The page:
It was Stranger in a Strange Land by Robert A. Heinlein. If you’ve never read it, it’s one that you should consider.
At one point a character named Jubal Harshaw talks about a sculpture by Auguste Rodin called Fallen Caryatid with Stone.
This poor little caryatid has fallen under the load. She's a good girl---look at
her face. Serious, unhappy at her failure, not blaming anyone, not even the
gods...and still trying to shoulder her load, after she's crumpled under it.
But she's more than just good art denouncing bad art; she's a symbol for
every woman who ever shouldered a load too heavy. But not alone women---this
symbol means every man and woman who ever sweated out life in uncomplaining
fortitude until they crumpled under their loads. It's courage...and victory.
Victory in defeat, there is none higher. She didn't give up...she's still
trying to lift that stone after it has crushed her...she's all the unsung heroes
who couldn't make it but never quit.
I don’t know art. I can look at a sculpture or a painting all day long and never come up with an interpretation that is more than, “well isn’t that lovely,” or “I don’t get it.” But books I get. I rely on books and other people to give me the meaning of art. In this small, controversial book of SciFi is the meaning of life, of one form or another.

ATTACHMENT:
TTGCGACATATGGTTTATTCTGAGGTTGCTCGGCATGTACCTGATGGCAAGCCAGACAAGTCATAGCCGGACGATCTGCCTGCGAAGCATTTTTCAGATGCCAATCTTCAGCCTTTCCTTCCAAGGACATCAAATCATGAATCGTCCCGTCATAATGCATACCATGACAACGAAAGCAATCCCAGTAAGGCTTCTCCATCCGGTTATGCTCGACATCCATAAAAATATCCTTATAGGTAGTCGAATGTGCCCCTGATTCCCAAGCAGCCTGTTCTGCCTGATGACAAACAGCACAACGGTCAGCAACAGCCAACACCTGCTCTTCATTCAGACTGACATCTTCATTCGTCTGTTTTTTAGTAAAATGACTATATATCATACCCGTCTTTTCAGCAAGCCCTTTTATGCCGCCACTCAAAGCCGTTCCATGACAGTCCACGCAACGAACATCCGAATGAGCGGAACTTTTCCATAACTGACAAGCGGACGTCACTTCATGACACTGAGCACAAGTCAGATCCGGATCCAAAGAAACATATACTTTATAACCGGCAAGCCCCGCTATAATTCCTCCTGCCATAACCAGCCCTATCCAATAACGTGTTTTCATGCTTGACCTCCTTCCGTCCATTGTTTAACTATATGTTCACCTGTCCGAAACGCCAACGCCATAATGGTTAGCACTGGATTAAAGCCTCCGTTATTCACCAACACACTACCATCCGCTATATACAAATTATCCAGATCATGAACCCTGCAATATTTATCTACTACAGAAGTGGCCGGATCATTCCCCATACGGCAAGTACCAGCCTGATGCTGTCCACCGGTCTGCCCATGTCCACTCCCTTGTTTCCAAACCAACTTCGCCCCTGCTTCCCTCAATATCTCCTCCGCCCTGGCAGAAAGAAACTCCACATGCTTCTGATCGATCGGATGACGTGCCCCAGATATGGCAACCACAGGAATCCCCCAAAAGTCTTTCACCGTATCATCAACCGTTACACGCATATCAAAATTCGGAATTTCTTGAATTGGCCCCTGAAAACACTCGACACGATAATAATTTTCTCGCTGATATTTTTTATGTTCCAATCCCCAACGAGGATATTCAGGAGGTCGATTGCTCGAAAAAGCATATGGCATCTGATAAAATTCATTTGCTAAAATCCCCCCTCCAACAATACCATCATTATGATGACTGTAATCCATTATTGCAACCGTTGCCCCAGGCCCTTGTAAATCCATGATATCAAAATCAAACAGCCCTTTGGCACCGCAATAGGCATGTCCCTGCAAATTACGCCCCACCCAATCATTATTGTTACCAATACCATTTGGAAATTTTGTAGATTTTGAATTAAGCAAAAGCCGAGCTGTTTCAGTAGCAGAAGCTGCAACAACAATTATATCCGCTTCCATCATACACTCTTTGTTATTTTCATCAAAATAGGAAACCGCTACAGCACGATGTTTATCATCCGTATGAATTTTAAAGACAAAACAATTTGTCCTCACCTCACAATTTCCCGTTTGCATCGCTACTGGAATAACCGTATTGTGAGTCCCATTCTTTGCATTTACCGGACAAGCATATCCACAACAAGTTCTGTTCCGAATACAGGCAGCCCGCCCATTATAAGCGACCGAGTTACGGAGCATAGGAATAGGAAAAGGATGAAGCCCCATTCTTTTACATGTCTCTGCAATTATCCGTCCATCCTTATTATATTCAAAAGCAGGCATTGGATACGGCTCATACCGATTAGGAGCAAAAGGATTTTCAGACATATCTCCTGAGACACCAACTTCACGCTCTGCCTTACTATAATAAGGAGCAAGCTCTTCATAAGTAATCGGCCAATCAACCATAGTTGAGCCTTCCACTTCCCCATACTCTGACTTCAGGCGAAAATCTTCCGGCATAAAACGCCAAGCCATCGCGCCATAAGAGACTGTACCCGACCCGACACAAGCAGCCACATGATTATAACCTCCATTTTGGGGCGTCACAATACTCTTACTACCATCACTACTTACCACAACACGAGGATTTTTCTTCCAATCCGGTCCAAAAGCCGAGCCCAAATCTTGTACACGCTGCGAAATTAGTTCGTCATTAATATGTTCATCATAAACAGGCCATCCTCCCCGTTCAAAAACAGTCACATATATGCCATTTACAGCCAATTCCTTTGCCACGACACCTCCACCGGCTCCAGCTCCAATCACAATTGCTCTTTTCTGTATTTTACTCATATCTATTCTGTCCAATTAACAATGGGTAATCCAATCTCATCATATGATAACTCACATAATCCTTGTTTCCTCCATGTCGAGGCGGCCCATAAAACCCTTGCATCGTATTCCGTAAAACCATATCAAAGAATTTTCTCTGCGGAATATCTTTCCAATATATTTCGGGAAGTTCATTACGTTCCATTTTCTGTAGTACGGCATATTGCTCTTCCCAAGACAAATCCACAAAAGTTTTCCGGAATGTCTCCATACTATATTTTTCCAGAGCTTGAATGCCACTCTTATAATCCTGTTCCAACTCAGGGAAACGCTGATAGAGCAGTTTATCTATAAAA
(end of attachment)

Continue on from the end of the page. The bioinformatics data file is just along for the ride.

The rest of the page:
We all have a load to shoulder, and even if we crumple under it’s load, we still have to try. Henry David Thoreau in his book Walden said, “The mass of men lead lives of quiet desperation. What is called resignation is confirmed desperation.” I don’t see despair in the Fallen Caryatid, I see strength. Building on what Heinlein said, maybe we should give up our desperation for some of the strength we need to take our various loads and shoulder them once more.
Maybe that’s what true strength is. To throw down our various loads, to give up and to say that the burden is too much, well that might be the definition of true cowardice.
I don’t know… I’m just an old English major trying to shoulder my loads as best I can.